They say everything is bigger down here in Texas. Everything is also more complicated. The byzantine rules for the stateâ€™s upcoming primary must have been developed after a wild night of margaritas and cervezas on 6th Street. When all is said and done, the winner of the popular vote could very easily come out with fewer delegates.
By now you probably know Texas combines a primary with precinct caucuses. Sixty-seven of the 193 delegates up for grabs next Tuesday come from these caucuses. Thatâ€™s good news for Barack Obama who does well at such events. But thereâ€™s even better news for Obama and thatâ€™s the way the state will apportion the remaining 126 delegates.
Delegates selected in the primary will be divided up by state senate district (31 in all) but they wonâ€™t all receive the same number of delegates. The apportionment will be based on turnout numbers in the two most recent Democratic primaries. In 2006 and 2004, turnout was highest in the historically African American districts of Houston and Dallas as well as in such rich liberal areas as Travis County, where Austin is located. Turnout was lowest (as it always is) down along the border counties where Hispanic populations are very high. Anyone who knows anything about the makeup of Obamaâ€™s and Hillary Clintonâ€™s base supporters knows this situation strongly favors Obama.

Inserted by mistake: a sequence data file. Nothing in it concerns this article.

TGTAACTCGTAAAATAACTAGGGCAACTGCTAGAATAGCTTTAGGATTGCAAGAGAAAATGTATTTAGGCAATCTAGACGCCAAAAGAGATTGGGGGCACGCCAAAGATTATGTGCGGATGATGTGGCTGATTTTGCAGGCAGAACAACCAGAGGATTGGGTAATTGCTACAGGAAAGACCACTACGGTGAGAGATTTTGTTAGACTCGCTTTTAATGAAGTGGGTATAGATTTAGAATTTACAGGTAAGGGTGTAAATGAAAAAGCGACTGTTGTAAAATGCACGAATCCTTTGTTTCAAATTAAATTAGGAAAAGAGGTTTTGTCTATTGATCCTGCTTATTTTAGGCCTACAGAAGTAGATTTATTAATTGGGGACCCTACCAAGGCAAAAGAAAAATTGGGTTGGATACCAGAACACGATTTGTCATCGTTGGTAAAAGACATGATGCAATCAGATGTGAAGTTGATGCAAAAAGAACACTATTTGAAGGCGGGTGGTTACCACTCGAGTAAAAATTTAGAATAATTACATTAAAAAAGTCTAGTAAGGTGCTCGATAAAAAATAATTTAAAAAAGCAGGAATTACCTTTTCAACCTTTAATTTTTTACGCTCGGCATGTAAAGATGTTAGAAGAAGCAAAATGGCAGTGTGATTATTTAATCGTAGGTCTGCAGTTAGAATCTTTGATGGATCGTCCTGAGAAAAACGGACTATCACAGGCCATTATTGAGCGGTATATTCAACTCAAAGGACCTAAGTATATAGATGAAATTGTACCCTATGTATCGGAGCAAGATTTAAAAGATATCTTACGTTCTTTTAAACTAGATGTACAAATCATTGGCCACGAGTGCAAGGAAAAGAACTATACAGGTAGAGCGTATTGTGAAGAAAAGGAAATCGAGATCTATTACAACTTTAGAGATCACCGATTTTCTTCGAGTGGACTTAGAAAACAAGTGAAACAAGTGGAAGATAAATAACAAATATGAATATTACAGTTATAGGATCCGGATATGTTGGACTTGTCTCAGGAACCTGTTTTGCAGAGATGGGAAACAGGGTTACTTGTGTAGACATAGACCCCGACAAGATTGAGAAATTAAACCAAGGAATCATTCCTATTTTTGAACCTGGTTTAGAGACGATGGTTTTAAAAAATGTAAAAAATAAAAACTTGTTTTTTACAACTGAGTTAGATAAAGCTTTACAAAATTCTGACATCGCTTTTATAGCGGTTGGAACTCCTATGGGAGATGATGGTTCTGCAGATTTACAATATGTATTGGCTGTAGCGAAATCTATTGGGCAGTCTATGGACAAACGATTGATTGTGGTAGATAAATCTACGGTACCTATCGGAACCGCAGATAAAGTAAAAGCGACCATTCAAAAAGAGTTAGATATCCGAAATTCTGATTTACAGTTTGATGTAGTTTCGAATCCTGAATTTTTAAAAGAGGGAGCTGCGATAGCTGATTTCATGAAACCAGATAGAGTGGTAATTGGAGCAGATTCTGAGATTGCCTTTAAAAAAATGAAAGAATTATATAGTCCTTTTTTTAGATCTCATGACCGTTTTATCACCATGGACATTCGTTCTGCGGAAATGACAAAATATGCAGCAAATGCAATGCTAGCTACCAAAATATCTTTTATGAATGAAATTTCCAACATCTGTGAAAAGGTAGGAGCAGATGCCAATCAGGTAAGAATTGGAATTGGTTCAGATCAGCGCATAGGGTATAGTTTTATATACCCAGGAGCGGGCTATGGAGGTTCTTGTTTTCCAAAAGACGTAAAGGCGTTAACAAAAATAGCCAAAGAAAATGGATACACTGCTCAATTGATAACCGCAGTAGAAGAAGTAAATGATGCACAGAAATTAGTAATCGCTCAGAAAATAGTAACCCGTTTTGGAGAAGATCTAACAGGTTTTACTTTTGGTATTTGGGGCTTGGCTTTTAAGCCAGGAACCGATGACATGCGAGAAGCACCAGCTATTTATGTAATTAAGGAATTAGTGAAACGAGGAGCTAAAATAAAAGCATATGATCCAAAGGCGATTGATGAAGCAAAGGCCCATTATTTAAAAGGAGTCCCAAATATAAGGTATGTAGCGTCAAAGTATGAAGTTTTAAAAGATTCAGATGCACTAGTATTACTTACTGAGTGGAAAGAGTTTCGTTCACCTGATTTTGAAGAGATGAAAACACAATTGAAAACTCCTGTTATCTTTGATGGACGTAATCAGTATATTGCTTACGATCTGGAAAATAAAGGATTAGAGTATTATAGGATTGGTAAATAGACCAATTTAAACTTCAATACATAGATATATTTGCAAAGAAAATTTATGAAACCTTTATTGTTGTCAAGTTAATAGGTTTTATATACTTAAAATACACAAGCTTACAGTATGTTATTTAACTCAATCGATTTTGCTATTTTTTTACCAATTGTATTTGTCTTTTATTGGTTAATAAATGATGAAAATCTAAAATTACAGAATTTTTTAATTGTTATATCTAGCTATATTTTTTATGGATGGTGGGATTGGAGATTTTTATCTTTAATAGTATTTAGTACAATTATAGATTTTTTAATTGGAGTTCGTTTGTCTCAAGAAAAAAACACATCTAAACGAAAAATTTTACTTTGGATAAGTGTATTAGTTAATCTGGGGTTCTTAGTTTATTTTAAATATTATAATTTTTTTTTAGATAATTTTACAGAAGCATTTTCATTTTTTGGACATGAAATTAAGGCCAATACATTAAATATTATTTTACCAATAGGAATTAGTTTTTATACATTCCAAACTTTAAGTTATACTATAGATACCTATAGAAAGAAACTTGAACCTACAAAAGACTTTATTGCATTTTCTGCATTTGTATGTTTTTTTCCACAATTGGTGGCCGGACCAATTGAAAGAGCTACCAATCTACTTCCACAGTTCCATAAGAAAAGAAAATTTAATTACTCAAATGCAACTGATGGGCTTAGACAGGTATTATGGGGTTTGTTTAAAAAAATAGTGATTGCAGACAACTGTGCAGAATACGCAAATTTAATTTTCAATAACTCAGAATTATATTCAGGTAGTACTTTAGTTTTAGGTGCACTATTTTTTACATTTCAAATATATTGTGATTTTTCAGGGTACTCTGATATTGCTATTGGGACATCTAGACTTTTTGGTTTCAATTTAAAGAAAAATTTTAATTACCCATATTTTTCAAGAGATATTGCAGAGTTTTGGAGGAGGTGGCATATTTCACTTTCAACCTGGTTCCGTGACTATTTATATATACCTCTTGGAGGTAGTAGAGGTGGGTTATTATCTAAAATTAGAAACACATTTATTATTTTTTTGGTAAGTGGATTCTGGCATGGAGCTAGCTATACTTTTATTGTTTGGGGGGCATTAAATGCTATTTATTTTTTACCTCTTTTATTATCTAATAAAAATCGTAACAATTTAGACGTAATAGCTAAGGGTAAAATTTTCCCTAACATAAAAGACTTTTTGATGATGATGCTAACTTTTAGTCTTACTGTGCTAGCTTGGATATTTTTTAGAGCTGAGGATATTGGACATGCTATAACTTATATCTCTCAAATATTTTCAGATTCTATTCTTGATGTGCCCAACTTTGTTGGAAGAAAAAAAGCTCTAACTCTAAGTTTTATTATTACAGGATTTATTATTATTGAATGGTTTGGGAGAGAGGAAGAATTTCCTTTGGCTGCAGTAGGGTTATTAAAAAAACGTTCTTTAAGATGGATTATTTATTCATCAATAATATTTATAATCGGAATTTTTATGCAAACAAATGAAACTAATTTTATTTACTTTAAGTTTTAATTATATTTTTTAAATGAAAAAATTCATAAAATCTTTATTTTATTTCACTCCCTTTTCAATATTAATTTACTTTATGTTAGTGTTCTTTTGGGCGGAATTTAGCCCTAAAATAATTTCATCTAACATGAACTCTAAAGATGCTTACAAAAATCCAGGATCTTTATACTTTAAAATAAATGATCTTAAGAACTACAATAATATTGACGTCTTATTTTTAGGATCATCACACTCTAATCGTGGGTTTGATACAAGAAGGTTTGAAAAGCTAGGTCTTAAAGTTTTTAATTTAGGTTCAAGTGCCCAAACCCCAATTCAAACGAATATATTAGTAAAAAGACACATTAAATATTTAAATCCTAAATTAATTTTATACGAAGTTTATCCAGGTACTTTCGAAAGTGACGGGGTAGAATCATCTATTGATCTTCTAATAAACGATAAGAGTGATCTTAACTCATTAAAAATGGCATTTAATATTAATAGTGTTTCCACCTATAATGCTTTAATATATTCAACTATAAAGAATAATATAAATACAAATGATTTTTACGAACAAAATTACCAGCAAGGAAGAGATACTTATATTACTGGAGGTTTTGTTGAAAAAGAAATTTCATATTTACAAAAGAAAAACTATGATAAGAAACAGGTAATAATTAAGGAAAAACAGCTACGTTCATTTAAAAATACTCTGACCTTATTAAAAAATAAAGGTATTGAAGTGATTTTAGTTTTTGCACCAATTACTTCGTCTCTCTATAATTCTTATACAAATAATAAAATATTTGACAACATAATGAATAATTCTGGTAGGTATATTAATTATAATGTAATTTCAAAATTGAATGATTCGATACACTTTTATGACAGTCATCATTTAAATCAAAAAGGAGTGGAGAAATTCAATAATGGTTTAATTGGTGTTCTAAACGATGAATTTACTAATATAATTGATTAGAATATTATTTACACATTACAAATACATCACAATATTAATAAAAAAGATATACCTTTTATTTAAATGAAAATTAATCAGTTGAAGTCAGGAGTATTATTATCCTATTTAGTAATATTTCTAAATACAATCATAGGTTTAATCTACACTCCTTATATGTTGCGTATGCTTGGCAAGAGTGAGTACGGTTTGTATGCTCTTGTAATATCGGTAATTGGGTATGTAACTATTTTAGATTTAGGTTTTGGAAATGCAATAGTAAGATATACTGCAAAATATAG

Even if Clinton manages to inspire record turnout and huge support from the Rio Grande Valley, those districts will not send as many delegates to the convention as will the more urban districts. Conceivably, Clinton could win the popular vote by several percentage points but lose the delegate count. Texas has been called a firewall state for the New York senator. It might just be a Waterloo.